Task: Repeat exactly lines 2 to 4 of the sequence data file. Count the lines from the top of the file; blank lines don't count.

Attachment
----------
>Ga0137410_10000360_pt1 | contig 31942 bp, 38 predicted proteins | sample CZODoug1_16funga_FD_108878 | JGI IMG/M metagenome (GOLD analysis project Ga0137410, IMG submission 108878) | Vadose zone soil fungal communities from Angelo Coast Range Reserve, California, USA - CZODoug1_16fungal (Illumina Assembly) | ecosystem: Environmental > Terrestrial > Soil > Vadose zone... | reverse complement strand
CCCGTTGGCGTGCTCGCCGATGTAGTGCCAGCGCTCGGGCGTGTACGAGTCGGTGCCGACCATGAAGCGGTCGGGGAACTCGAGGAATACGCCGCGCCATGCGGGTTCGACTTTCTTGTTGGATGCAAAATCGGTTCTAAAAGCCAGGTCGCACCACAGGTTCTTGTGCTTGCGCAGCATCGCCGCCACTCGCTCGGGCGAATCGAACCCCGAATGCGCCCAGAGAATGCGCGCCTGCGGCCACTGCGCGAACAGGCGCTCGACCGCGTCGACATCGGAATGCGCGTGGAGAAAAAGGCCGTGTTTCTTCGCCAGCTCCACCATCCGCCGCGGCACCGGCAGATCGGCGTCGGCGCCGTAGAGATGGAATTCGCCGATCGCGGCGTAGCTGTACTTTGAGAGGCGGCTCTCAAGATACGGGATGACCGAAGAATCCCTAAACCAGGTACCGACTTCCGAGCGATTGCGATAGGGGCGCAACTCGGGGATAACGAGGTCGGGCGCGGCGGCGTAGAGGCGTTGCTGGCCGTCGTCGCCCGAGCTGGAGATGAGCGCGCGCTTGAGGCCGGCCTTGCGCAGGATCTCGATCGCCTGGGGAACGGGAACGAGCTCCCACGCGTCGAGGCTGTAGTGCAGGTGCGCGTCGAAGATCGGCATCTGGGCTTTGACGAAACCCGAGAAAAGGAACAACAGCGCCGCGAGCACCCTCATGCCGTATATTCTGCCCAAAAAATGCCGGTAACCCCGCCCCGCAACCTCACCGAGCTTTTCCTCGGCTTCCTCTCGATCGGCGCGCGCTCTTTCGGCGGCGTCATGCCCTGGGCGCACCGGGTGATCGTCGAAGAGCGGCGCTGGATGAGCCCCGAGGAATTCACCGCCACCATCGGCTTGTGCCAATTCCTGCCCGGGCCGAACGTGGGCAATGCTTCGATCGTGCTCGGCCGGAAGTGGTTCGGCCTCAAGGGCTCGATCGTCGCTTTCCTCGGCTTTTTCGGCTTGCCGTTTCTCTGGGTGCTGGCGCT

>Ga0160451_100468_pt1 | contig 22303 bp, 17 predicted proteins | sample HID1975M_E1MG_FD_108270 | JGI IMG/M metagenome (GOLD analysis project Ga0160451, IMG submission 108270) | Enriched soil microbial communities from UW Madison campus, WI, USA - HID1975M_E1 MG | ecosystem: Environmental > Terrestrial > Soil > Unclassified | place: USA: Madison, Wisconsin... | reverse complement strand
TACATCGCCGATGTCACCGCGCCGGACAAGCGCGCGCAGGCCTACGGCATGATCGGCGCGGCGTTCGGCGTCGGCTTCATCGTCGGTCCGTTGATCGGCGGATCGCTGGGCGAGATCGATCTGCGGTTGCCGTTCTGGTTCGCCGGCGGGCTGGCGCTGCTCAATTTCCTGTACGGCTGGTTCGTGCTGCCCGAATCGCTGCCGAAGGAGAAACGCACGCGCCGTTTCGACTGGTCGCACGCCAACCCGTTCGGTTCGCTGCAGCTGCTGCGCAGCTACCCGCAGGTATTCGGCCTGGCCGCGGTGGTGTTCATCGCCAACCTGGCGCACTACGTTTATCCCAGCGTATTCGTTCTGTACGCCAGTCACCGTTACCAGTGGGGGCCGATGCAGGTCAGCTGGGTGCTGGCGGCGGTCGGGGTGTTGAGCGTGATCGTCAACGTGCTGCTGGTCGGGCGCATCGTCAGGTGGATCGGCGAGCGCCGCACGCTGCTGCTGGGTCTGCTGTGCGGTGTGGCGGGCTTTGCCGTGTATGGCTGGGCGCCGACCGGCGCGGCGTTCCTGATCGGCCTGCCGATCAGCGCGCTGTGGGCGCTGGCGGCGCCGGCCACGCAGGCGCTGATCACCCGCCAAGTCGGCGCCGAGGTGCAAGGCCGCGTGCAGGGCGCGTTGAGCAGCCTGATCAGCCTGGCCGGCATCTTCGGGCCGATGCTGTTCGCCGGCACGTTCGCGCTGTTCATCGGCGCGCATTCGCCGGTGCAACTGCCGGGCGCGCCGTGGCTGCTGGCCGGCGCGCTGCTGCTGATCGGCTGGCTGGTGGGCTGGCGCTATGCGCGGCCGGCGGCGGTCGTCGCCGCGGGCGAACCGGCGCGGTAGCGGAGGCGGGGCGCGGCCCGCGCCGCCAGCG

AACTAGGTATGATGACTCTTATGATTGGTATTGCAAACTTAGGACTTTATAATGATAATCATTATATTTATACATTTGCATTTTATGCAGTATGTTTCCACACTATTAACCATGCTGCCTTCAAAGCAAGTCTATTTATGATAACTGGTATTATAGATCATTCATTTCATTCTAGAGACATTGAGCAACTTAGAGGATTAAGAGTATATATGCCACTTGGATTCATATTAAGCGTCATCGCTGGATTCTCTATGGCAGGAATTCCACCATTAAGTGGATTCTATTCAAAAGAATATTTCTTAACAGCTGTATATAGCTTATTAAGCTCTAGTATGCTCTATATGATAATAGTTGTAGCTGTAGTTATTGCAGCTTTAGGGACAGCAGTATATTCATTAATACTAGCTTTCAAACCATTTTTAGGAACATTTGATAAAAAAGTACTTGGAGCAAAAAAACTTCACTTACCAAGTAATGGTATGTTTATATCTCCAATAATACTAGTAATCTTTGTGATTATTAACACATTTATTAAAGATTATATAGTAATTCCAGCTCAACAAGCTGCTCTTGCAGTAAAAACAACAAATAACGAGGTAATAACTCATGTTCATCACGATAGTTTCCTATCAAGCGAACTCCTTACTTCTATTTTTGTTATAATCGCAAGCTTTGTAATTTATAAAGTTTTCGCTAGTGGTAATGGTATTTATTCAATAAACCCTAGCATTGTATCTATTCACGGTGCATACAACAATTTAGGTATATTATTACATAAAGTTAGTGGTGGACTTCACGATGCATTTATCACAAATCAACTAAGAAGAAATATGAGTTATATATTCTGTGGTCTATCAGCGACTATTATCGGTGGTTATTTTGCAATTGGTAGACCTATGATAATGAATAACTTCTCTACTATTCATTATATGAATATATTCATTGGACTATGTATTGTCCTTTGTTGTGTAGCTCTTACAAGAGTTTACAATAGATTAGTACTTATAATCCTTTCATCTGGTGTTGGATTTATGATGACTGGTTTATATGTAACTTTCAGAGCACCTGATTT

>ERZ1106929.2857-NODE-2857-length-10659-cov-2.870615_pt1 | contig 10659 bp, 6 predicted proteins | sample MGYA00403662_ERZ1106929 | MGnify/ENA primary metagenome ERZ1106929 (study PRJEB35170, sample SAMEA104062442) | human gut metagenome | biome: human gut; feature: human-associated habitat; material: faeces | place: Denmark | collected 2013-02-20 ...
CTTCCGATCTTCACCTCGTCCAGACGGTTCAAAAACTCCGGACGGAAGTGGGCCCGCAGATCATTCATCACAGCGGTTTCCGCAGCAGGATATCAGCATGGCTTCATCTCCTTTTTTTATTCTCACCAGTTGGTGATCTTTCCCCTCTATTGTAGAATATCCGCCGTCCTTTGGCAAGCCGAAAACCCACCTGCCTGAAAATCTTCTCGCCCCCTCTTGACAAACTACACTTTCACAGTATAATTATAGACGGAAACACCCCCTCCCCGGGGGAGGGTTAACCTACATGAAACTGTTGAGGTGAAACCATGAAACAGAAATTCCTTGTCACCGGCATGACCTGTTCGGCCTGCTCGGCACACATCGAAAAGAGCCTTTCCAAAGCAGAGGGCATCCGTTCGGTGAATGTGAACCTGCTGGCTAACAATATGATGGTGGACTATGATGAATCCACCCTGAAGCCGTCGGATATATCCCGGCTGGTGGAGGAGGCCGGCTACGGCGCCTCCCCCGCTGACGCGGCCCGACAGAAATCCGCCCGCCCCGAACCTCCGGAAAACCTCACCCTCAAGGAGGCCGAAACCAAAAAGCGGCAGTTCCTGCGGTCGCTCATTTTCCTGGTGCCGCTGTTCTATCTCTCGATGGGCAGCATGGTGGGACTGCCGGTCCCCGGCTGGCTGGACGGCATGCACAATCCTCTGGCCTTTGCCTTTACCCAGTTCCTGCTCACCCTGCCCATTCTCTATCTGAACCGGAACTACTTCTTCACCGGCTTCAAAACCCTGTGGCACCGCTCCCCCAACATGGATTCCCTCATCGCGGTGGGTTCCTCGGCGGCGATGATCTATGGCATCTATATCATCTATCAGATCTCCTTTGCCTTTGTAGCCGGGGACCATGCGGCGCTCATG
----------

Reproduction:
CCCGTTGGCGTGCTCGCCGATGTAGTGCCAGCGCTCGGGCGTGTACGAGTCGGTGCCGACCATGAAGCGGTCGGGGAACTCGAGGAATACGCCGCGCCATGCGGGTTCGACTTTCTTGTTGGATGCAAAATCGGTTCTAAAAGCCAGGTCGCACCACAGGTTCTTGTGCTTGCGCAGCATCGCCGCCACTCGCTCGGGCGAATCGAACCCCGAATGCGCCCAGAGAATGCGCGCCTGCGGCCACTGCGCGAACAGGCGCTCGACCGCGTCGACATCGGAATGCGCGTGGAGAAAAAGGCCGTGTTTCTTCGCCAGCTCCACCATCCGCCGCGGCACCGGCAGATCGGCGTCGGCGCCGTAGAGATGGAATTCGCCGATCGCGGCGTAGCTGTACTTTGAGAGGCGGCTCTCAAGATACGGGATGACCGAAGAATCCCTAAACCAGGTACCGACTTCCGAGCGATTGCGATAGGGGCGCAACTCGGGGATAACGAGGTCGGGCGCGGCGGCGTAGAGGCGTTGCTGGCCGTCGTCGCCCGAGCTGGAGATGAGCGCGCGCTTGAGGCCGGCCTTGCGCAGGATCTCGATCGCCTGGGGAACGGGAACGAGCTCCCACGCGTCGAGGCTGTAGTGCAGGTGCGCGTCGAAGATCGGCATCTGGGCTTTGACGAAACCCGAGAAAAGGAACAACAGCGCCGCGAGCACCCTCATGCCGTATATTCTGCCCAAAAAATGCCGGTAACCCCGCCCCGCAACCTCACCGAGCTTTTCCTCGGCTTCCTCTCGATCGGCGCGCGCTCTTTCGGCGGCGTCATGCCCTGGGCGCACCGGGTGATCGTCGAAGAGCGGCGCTGGATGAGCCCCGAGGAATTCACCGCCACCATCGGCTTGTGCCAATTCCTGCCCGGGCCGAACGTGGGCAATGCTTCGATCGTGCTCGGCCGGAAGTGGTTCGGCCTCAAGGGCTCGATCGTCGCTTTCCTCGGCTTTTTCGGCTTGCCGTTTCTCTGGGTGCTGGCGCT

>Ga0160451_100468_pt1 | contig 22303 bp, 17 predicted proteins | sample HID1975M_E1MG_FD_108270 | JGI IMG/M metagenome (GOLD analysis project Ga0160451, IMG submission 108270) | Enriched soil microbial communities from UW Madison campus, WI, USA - HID1975M_E1 MG | ecosystem: Environmental > Terrestrial > Soil > Unclassified | place: USA: Madison, Wisconsin... | reverse complement strand
TACATCGCCGATGTCACCGCGCCGGACAAGCGCGCGCAGGCCTACGGCATGATCGGCGCGGCGTTCGGCGTCGGCTTCATCGTCGGTCCGTTGATCGGCGGATCGCTGGGCGAGATCGATCTGCGGTTGCCGTTCTGGTTCGCCGGCGGGCTGGCGCTGCTCAATTTCCTGTACGGCTGGTTCGTGCTGCCCGAATCGCTGCCGAAGGAGAAACGCACGCGCCGTTTCGACTGGTCGCACGCCAACCCGTTCGGTTCGCTGCAGCTGCTGCGCAGCTACCCGCAGGTATTCGGCCTGGCCGCGGTGGTGTTCATCGCCAACCTGGCGCACTACGTTTATCCCAGCGTATTCGTTCTGTACGCCAGTCACCGTTACCAGTGGGGGCCGATGCAGGTCAGCTGGGTGCTGGCGGCGGTCGGGGTGTTGAGCGTGATCGTCAACGTGCTGCTGGTCGGGCGCATCGTCAGGTGGATCGGCGAGCGCCGCACGCTGCTGCTGGGTCTGCTGTGCGGTGTGGCGGGCTTTGCCGTGTATGGCTGGGCGCCGACCGGCGCGGCGTTCCTGATCGGCCTGCCGATCAGCGCGCTGTGGGCGCTGGCGGCGCCGGCCACGCAGGCGCTGATCACCCGCCAAGTCGGCGCCGAGGTGCAAGGCCGCGTGCAGGGCGCGTTGAGCAGCCTGATCAGCCTGGCCGGCATCTTCGGGCCGATGCTGTTCGCCGGCACGTTCGCGCTGTTCATCGGCGCGCATTCGCCGGTGCAACTGCCGGGCGCGCCGTGGCTGCTGGCCGGCGCGCTGCTGCTGATCGGCTGGCTGGTGGGCTGGCGCTATGCGCGGCCGGCGGCGGTCGTCGCCGCGGGCGAACCGGCGCGGTAGCGGAGGCGGGGCGCGGCCCGCGCCGCCAGCG